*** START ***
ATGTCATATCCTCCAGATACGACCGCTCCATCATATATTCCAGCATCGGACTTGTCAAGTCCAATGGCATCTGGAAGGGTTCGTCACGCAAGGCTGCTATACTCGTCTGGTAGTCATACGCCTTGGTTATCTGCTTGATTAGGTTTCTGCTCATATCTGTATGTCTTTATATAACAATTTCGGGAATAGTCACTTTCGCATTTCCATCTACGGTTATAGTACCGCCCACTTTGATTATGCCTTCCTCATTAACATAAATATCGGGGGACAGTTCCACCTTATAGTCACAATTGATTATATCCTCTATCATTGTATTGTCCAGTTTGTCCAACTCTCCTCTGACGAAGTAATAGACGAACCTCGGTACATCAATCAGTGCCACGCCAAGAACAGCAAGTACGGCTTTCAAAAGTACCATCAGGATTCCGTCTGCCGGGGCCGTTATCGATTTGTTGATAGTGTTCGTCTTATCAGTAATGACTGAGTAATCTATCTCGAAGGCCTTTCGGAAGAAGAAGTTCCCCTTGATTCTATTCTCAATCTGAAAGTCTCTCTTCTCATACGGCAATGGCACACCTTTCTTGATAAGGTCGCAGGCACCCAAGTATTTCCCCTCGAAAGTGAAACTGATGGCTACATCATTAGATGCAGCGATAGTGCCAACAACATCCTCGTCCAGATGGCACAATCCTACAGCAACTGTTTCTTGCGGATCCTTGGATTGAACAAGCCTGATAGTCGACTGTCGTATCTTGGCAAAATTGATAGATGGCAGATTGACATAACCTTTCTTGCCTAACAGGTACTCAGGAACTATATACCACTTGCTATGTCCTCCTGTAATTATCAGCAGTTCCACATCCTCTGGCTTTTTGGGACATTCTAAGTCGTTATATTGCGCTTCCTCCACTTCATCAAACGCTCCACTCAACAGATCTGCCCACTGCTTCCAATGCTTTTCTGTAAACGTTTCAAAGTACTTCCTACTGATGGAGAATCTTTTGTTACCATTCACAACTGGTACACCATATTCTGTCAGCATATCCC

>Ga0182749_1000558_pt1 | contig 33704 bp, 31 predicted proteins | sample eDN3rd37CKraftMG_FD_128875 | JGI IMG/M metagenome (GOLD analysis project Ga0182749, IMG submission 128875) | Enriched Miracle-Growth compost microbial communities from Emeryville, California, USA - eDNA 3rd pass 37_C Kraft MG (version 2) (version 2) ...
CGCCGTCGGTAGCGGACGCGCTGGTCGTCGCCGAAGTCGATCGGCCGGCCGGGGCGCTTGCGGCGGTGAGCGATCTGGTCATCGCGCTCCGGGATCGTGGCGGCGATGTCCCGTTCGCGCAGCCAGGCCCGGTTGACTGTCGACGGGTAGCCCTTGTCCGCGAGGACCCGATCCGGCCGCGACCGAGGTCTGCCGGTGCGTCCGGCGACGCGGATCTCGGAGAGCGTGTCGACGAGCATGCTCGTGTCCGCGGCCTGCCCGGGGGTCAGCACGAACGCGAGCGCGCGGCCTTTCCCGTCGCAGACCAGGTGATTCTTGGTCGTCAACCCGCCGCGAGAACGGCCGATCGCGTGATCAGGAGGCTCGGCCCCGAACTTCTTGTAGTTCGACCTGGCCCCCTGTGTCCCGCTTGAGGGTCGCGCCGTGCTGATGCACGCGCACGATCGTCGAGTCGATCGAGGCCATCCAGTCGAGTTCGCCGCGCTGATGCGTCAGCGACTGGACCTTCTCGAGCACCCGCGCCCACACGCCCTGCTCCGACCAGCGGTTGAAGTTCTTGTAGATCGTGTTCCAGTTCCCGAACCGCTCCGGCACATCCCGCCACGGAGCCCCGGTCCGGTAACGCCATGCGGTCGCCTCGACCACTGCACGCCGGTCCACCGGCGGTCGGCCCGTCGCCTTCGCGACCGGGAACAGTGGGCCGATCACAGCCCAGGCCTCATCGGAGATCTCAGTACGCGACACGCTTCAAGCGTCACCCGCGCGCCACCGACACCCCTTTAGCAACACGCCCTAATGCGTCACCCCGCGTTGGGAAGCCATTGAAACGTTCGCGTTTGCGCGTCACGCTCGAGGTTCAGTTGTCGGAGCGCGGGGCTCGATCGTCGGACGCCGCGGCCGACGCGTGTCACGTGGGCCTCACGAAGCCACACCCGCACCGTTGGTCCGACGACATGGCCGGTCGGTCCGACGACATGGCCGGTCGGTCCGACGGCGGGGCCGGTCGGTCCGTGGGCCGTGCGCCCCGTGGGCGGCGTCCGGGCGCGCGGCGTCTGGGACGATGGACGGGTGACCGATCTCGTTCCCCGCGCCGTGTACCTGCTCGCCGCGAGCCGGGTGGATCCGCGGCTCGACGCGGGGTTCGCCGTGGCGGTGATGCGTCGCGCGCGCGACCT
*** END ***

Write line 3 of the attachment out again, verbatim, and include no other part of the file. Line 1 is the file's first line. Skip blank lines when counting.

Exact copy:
CGCCGTCGGTAGCGGACGCGCTGGTCGTCGCCGAAGTCGATCGGCCGGCCGGGGCGCTTGCGGCGGTGAGCGATCTGGTCATCGCGCTCCGGGATCGTGGCGGCGATGTCCCGTTCGCGCAGCCAGGCCCGGTTGACTGTCGACGGGTAGCCCTTGTCCGCGAGGACCCGATCCGGCCGCGACCGAGGTCTGCCGGTGCGTCCGGCGACGCGGATCTCGGAGAGCGTGTCGACGAGCATGCTCGTGTCCGCGGCCTGCCCGGGGGTCAGCACGAACGCGAGCGCGCGGCCTTTCCCGTCGCAGACCAGGTGATTCTTGGTCGTCAACCCGCCGCGAGAACGGCCGATCGCGTGATCAGGAGGCTCGGCCCCGAACTTCTTGTAGTTCGACCTGGCCCCCTGTGTCCCGCTTGAGGGTCGCGCCGTGCTGATGCACGCGCACGATCGTCGAGTCGATCGAGGCCATCCAGTCGAGTTCGCCGCGCTGATGCGTCAGCGACTGGACCTTCTCGAGCACCCGCGCCCACACGCCCTGCTCCGACCAGCGGTTGAAGTTCTTGTAGATCGTGTTCCAGTTCCCGAACCGCTCCGGCACATCCCGCCACGGAGCCCCGGTCCGGTAACGCCATGCGGTCGCCTCGACCACTGCACGCCGGTCCACCGGCGGTCGGCCCGTCGCCTTCGCGACCGGGAACAGTGGGCCGATCACAGCCCAGGCCTCATCGGAGATCTCAGTACGCGACACGCTTCAAGCGTCACCCGCGCGCCACCGACACCCCTTTAGCAACACGCCCTAATGCGTCACCCCGCGTTGGGAAGCCATTGAAACGTTCGCGTTTGCGCGTCACGCTCGAGGTTCAGTTGTCGGAGCGCGGGGCTCGATCGTCGGACGCCGCGGCCGACGCGTGTCACGTGGGCCTCACGAAGCCACACCCGCACCGTTGGTCCGACGACATGGCCGGTCGGTCCGACGACATGGCCGGTCGGTCCGACGGCGGGGCCGGTCGGTCCGTGGGCCGTGCGCCCCGTGGGCGGCGTCCGGGCGCGCGGCGTCTGGGACGATGGACGGGTGACCGATCTCGTTCCCCGCGCCGTGTACCTGCTCGCCGCGAGCCGGGTGGATCCGCGGCTCGACGCGGGGTTCGCCGTGGCGGTGATGCGTCGCGCGCGCGACCT